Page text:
CounterPulse Combustible collaborating artists and technologists show work-in-progress

by Shamsher ~ March 23rd, 2015

As part of the pilot CounterPulse Performance and Technology Combustible — a residency model for artists collaborating with creative technologists— we hosted two work-in-progress labs last week for participating artists: Capacitor with collaborator Zach Howard, and Dohee Lee with collaborator Donald Swearingen.


Dohee Lee and Donald Swearingen were first to show their work. Dohee is a dancer, vocalist, and musician who draws on the artistic forms and shamanistic rituals of her native Korea to inform her contemporary performance practice. Donald is a composer and musician who has long worked with technology in both his musical experimentation as well as his programming day job. The two have been collaborating for years but their current project is by far their most technologically sophisticated. With ARA: Waterways Time Weaves, they’ve affixed motion sensors to Dohee’s body that have been programmed to interact dynamically with a synthesizer and score developed by Donald.

Dohee Lee

Photo: Shamsher Virk; Pictured: Dohee Lee, Donald Swearingen

Donald prepared the electronics on a table set downstage for the audience to see. A nest of cables connected a laptop to a radio transceiver. Dohee positioned herself center stage, ten feet away, next to a large wooden drum. We could see two motion sensors attached to the backs of her fingerless gloves. A wireless mic was barely visible, reaching from above her ear down near her mouth.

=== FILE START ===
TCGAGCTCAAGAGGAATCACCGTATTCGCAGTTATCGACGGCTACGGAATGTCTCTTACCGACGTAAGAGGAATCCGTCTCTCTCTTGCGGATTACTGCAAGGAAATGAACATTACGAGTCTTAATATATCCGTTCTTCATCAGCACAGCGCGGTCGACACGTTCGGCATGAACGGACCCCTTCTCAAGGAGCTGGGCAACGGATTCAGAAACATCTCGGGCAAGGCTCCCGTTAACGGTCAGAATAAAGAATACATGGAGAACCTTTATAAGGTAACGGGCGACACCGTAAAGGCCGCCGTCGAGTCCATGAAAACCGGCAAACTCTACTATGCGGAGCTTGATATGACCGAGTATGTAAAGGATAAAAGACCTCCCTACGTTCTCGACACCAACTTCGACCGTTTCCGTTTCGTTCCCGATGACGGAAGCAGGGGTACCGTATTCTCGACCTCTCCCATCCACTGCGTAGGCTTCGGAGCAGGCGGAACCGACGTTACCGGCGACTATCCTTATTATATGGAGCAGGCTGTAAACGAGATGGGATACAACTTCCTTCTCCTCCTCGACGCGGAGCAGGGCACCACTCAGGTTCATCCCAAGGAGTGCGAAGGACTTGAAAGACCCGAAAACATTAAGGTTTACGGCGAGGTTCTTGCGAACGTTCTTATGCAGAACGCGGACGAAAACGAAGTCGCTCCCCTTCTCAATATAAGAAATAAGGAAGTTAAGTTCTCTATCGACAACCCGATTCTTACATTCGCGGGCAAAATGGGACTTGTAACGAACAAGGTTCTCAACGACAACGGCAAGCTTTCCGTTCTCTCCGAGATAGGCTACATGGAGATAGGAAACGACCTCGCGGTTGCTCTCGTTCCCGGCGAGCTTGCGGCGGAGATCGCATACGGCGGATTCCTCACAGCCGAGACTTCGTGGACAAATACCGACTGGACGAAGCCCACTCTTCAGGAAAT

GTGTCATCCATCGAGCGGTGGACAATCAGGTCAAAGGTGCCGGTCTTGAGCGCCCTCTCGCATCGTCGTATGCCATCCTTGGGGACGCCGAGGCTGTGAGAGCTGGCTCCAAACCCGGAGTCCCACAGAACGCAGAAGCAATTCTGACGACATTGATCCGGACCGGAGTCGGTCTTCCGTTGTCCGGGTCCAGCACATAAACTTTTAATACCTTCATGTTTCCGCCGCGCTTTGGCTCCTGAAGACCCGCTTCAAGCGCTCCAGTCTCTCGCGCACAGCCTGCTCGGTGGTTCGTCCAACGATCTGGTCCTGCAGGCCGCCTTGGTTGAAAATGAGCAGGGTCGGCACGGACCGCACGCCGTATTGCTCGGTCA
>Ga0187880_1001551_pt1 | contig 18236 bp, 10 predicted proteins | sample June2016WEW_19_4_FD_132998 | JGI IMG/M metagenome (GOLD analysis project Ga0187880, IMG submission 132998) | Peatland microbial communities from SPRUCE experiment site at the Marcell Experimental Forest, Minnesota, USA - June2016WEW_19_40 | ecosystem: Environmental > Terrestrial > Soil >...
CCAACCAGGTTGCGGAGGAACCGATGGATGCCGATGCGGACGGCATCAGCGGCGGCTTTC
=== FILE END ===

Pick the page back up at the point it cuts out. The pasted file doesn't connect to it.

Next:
Dohee began to vocalize. She raised her hands and modulated the sound coming from her mouth using the nuanced movements of a conductor or a magician. Waves of hypnotic sound filled the room, seeming to emanate from Dohee and echo throughout the space. An imagined ocean was clearly audible in this liquid sea of sound.

Dohee Lee

Photo: Shamsher Virk; Pictured: Dohee Lee

Having performed a few examples of the material their generating together, Dohee and Donald took us behind the wizard’s green curtain to explain how they created the sound modulations using the motion sensors. The two wireless sensors pick up movement on three axes. Each axis can be assigned to and control a different variable in the sound: pitch, delay, and percussion, for example. Other variables are programmed by Donald to produce different timbre and effects throughout the duration of a piece. Dohee has developed a movement vocabulary that transforms her body into an instrument that can be played. They will continue to refine the movement control and programming as their collaboration continues in the coming months.


A few days later, we gathered again to view work-in-progress by Capacitor, the other group participating in the pilot residency. Artistic Director, Jodi Lomask, explained a few basic parameters of the piece we were about to see excerpted. Two dancers took the stage and demonstrated a choreographic sequence that will eventually be set on five dancers. A simple metronome carried the dancers forward in place of the music that will guide the final production. The dancers were costumed in black skirts fabricated from strips of black material that looked like rubber or leather. They moved downstage with athleticism and energy, extending their limbs in balletic strokes, coming into contact with one another and then splitting off to pursue their own path. Their black skirts lifted and swirled around them as they spun, making slapping sounds that added to the percussion of the metronome.